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Not having yet read the link you posted- do you know if any paleo-channels or water gaps exist from the tsunami draining back into the ocean?  Just curious
Page 70, Fig. 2.14, shows the studied area - the authors have noted a "washback channel?" in the area of the lower James River.

The effects on local waterways was one of the things that piqued my interest when I decided to research the crater.  I grew up boating on the Chesapeake, and we participated in Navigation Contests - I was navigator and studied the channels and tidal currents in an effort to get a leg up on the competition.  At the time, I thought some things seemed perplexing, but I couldn't put my finger on it.

Here's a large pdf file of the Chesapeake Bay Watershed:
http://chesapeake.usgs.gov/pubs/cbimage.pdf [nofollow]

You can see that both the James (most southern river) and the York (next one to the north) change direction close to their mouths.  If you look at the land mass to the south of the James, you will note that the shoreline forms an arc between the mouth of the James and the Atlantic.  If you complete that arc, you are approximating the crater rim, so you can see that the James and the York switched direction to flow to the topographic low. (This was noted in the first link I gave - "Ancient Cataclysm")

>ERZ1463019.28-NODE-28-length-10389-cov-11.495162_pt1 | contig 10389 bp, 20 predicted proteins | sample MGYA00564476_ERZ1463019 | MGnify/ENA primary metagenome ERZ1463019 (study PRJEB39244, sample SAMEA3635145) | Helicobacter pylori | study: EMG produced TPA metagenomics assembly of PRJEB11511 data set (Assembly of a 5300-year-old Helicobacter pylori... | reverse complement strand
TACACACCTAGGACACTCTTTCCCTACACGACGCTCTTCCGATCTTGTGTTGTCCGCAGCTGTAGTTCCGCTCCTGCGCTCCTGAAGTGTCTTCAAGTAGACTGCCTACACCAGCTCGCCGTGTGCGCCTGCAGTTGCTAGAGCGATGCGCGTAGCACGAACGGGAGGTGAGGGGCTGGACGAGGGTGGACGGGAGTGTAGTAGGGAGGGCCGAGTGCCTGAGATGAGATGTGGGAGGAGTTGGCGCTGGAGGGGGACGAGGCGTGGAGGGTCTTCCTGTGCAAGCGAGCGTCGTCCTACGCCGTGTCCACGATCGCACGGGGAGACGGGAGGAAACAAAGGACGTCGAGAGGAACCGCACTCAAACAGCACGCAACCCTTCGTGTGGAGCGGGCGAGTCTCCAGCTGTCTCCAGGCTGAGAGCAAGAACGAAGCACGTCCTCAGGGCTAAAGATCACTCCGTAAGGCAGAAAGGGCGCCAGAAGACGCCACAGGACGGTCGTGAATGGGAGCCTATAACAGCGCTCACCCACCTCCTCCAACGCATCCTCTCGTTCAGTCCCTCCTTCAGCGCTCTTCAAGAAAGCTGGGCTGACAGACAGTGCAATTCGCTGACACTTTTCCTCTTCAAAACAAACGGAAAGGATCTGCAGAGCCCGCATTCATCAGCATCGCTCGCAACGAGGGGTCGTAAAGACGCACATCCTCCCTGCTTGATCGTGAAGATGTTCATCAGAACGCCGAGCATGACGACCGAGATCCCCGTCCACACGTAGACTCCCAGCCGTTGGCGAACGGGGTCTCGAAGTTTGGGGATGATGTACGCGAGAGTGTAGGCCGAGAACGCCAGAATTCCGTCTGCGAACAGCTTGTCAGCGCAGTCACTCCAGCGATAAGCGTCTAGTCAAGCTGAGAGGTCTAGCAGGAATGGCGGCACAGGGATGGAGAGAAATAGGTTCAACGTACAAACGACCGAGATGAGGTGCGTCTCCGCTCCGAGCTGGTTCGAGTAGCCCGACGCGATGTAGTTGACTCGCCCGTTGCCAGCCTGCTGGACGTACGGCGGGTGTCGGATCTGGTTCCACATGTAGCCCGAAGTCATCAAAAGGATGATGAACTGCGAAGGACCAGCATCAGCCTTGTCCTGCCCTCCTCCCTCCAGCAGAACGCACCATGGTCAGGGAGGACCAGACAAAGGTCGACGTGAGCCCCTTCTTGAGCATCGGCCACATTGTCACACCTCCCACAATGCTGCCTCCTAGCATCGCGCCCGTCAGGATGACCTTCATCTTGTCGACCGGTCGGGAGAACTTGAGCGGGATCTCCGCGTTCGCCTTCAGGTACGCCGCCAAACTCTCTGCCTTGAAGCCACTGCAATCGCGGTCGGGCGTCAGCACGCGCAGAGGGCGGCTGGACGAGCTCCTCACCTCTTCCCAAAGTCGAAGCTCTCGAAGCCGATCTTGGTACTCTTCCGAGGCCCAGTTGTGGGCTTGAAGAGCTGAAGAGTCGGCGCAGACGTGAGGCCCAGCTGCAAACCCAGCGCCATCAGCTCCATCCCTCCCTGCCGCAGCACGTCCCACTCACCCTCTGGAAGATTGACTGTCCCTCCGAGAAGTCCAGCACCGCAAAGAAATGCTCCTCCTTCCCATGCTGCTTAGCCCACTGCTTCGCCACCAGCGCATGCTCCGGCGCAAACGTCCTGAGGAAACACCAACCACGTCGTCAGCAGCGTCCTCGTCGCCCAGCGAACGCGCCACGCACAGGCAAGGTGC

I know that there are faults in the main river channels, (there's a graphic of them in "Ancient Cataclysm" I also know that the James and the York both have depths of over 100' at the locations roughly corresponding the the direction change. This is speculation on my part -
If the faults were formed at the time of impact and extended to the surface (the Potomac formation of Cretaceous time is very thick in the location, due to sediment washed down from the Blue Ridge, which were much younger and steeper) the force of the tsunami backflow would have eroded them into topographic low features which would dictate the future water course.

Non-scientifically speaking, just using innate logic, there doesn't seem to be enough natural watershed to generate the volume and velocity of water needed to gouge out three major rivers so close to one another.